What is a fault?
A fault may be defined as a fracture along which blocks of rock have been displaced relative to each other. This planar discontinuity originates by tectonic forces acting regionally. The displacement along a fault may be less than a meter, several hundred meters, or maybe many kilometers. Faults result from tensional as well as compressional forces.
Types of faults:
Faults can be classified on six bases; (detail of these six classifications)
- Classification based on the apparent movement of the fault.
- Classification based on the relationship of a strike and the attitude of strata.
- Classification based on the degree of dip.
- Classification based on the relationship between the direction of slip and the attitude of the fault plane.
- Classification based on the forces responsible for the formation of faults.
- Classification of faults on the basis of their pattern.
- Fault Plane: The fracture surface along which relative movement has taken place, is called a ”fault plane”. The word fault includes both the fault plane and the displacement that has occurred along it. A fault plane may be markedly curved or in some cases undulating. Instead of one clearly defined fault plane, there may be a number of parallel shear fractures along which the fault movement is distributed. such a fracture zone is called a ”shear zone”.
- Hade: The hade of a fault plane makes with a horizontal surface.
- Dip: The dip is the angle plane makes with a horizontal surface.
- Strike: The strike of a fault is the direction of its continuity on the ground surface. it may be defined as the trend of the line formed by the intersection of a fault plane and a horizontal plane, such as the ground surface of a map surface.
- Throw: The vertical component of the displacement of fractured rock blocks is called the throw of fault. The side on which the strata appear to have been thrown down is called the “down throw side”, while the other side on which they appear to have gone up is called the ”upthrow side”.
- Heave: The horizontal component of the displacement of a fault is called the ”heave”. It is a horizontal shift of strata as seen in a section of a fault.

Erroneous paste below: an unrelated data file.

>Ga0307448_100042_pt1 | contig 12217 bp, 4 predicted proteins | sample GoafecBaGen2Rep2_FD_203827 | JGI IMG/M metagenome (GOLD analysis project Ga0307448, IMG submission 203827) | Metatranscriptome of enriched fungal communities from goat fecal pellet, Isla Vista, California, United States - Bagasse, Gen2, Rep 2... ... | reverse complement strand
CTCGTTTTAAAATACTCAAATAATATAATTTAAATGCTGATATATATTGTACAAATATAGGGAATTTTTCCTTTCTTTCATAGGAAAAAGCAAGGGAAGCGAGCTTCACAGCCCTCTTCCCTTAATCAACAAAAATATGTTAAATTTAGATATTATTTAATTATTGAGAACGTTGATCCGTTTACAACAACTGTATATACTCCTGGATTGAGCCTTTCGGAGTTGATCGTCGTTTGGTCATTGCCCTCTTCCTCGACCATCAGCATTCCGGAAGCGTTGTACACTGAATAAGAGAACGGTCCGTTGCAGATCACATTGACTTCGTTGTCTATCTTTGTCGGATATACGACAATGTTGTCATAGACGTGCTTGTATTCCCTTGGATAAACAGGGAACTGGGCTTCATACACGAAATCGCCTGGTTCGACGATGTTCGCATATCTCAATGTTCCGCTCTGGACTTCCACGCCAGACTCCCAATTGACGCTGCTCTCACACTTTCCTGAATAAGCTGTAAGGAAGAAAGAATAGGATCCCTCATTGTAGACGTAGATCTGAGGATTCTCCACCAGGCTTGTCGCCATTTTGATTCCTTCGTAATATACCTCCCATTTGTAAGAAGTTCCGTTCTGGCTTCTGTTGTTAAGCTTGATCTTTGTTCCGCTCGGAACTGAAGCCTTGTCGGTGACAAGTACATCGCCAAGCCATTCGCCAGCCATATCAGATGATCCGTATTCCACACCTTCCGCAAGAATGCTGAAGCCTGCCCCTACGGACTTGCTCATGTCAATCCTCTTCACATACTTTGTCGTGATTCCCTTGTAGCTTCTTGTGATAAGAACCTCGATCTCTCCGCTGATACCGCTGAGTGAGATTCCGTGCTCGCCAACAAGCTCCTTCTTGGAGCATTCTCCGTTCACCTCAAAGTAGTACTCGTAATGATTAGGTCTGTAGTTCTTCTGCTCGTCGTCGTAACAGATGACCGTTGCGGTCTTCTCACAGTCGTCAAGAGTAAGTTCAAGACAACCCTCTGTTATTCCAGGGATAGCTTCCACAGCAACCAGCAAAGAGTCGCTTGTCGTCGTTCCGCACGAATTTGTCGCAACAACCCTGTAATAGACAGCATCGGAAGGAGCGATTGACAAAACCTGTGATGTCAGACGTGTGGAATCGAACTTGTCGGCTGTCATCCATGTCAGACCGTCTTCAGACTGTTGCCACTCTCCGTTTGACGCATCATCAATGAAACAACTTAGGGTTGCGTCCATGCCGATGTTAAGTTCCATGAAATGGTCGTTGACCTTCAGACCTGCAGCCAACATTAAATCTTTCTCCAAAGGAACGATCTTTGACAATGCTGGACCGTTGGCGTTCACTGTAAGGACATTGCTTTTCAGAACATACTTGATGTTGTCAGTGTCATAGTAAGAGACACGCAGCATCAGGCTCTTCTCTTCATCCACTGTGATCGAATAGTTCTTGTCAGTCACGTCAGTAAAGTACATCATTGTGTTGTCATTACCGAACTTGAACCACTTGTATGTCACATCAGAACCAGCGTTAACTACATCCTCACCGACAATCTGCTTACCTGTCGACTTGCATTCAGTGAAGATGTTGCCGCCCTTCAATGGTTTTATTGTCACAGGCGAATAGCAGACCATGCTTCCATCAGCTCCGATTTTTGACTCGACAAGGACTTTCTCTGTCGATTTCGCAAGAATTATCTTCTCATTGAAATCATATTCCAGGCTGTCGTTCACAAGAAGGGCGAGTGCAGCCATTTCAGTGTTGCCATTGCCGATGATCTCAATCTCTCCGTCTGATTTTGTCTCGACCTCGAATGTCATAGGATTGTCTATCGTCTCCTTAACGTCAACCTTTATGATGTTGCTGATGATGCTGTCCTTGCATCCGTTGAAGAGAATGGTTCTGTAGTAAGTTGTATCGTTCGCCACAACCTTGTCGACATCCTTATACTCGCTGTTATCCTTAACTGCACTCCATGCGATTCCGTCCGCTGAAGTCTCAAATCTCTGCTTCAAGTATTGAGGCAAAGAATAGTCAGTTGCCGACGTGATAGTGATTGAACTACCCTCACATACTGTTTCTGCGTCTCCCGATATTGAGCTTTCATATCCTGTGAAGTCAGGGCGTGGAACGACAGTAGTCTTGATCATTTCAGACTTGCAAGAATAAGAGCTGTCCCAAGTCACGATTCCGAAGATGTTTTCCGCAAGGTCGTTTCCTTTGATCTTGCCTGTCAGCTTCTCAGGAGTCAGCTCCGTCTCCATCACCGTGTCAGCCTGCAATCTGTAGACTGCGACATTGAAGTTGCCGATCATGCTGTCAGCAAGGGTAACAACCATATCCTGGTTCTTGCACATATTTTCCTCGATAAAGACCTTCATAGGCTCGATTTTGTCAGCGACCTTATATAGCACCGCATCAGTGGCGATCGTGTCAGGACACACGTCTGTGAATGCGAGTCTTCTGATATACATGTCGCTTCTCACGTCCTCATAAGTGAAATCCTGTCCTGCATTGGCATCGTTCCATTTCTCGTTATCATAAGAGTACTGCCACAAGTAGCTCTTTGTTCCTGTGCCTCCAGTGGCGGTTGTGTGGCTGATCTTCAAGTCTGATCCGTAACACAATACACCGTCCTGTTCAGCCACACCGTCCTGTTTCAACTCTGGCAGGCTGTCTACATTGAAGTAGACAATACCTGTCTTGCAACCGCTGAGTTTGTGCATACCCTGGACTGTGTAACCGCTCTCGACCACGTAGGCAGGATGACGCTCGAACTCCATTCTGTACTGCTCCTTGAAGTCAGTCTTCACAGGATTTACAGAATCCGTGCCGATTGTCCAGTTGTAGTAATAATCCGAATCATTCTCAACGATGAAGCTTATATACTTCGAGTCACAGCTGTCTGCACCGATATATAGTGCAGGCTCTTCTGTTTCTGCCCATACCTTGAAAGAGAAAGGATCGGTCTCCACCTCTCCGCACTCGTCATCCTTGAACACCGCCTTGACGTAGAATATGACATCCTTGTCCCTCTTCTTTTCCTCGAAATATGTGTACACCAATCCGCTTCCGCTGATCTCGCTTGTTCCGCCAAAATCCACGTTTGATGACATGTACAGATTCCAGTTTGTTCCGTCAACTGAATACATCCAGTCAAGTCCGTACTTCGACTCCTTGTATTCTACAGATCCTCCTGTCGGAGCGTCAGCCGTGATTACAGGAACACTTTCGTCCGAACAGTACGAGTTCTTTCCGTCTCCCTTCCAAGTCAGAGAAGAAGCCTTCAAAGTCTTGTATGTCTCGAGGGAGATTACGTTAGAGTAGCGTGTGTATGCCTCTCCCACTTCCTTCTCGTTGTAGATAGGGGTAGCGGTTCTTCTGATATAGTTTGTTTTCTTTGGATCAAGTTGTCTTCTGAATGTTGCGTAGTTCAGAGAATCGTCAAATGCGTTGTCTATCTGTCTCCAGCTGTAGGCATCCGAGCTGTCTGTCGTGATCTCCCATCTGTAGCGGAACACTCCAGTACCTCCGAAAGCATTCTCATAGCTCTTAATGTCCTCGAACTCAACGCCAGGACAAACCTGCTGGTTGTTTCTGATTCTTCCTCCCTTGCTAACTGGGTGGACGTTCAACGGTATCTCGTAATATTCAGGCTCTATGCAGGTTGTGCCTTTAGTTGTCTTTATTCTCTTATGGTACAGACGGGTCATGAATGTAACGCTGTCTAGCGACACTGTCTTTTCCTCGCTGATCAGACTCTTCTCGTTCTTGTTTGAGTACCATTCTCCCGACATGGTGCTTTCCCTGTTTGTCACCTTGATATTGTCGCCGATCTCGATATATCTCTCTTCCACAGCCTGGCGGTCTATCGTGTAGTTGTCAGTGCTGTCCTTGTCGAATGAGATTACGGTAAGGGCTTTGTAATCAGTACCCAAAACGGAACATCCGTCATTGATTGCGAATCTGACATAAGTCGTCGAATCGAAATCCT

- Net Slip: The total displacement measured along the fault plane is called the “net slip”. On a fault, the distance between two formerly adjacent points on either side of the fault, measured on the fault surface or parallel to it. It defines both the direction and relative amount of displacement.
- Strike-Slip and Dip Slip: Dip slip is the movement parallel to the direction of dip of the fault plane. The movement, which is parallel to the strike of the fault plane is called “strike-slip”.
- Fault Scarp: A fault scarp is a cliff formed initially along the upthrow side of the fault.
- Hanging Wall and Foot Wall: If the fault plane is not vertical, the block of rock laying above it is known as the ”hanging wall”, and the block below the fault plane is known as the ”footwall”. Vertical faults have neither hanging wall nor footwall.
- Fault Zone: Most fault planes are associated with a zone of crushed or altered rocks. This zone is called the ”fault zone”. When several parallel faults occur close together, the resulting zone of broken and crushed rock is called the ”shear zone”. A shear zone differs from a fault zone in that no distinct fault planes can be detected because here the local deformation is ductile. The fault zones and shear zones vary greatly in width and in some cases they are measured in hundreds of meters.
Effect of Faults on the outcrop:
Different types of faults have different effects on the outcrop. Effect on outcrop is given in the following lines as per the type and nature of a fault.
(1). Effect of Dip Fault:
The effect of a dip-fault is to cause a lateral displacement in the outcrops of the disrupted strata. The amount of displacement becomes less with the increase in the dip of rock beds and in the vertical strata the displacement of outcrop will be nil.
(2). Effect of Strike Fault on outcrop:
The effect of the strike fault is either to cause the repetition of the outcrops of disrupted strata or to eliminate the outcrops of some of the beds altogether. Repetition of outcrop occurs when a strike fault hades in the direction opposite to that of the dip of strata. Omission or concealment of outcrop occurs when a strike sault hades in the same direction as the dip of strata.
(3). Effects of Faults on Foldes Strata:
In a syncline, the outcrop of the limbs comes closer on the up-throw side, while the reverse applies in case of an anticline.
Significance of Folds and Faults:
Folds and faults are of major significance to industrial geologists because they often form structural traps for valuable mineral deposits. Faults that develop above an intrusive granite allow mineralizing fluids to pass into the overlying rocks. The deposits of minerals such as lead, tin, zinc, and copper ores are formed in this way. Faults that do not reach the surface many form channels through which oil and gas can rise. In synclines where porous sand beds overlie impermeable clays and shale, collection of water forum reservoirs which produce artesian springs.
Correct interpretation of folds and faults is essential in mining. For example, recumbent folding and reverse faulting can cause coal seams to be repeated vertically, while normal faulting can cause a horizontal gap. A coat seam may thus be passed through several times in drilling or alternatively missed altogether.
Along a fault zone, highly crushed and sheared rocks are met with. These zones being weak, unstable, and highly permeable, pose expensive problems in civil engineering construction, such as dams, reservoirs, tunnels, and highways.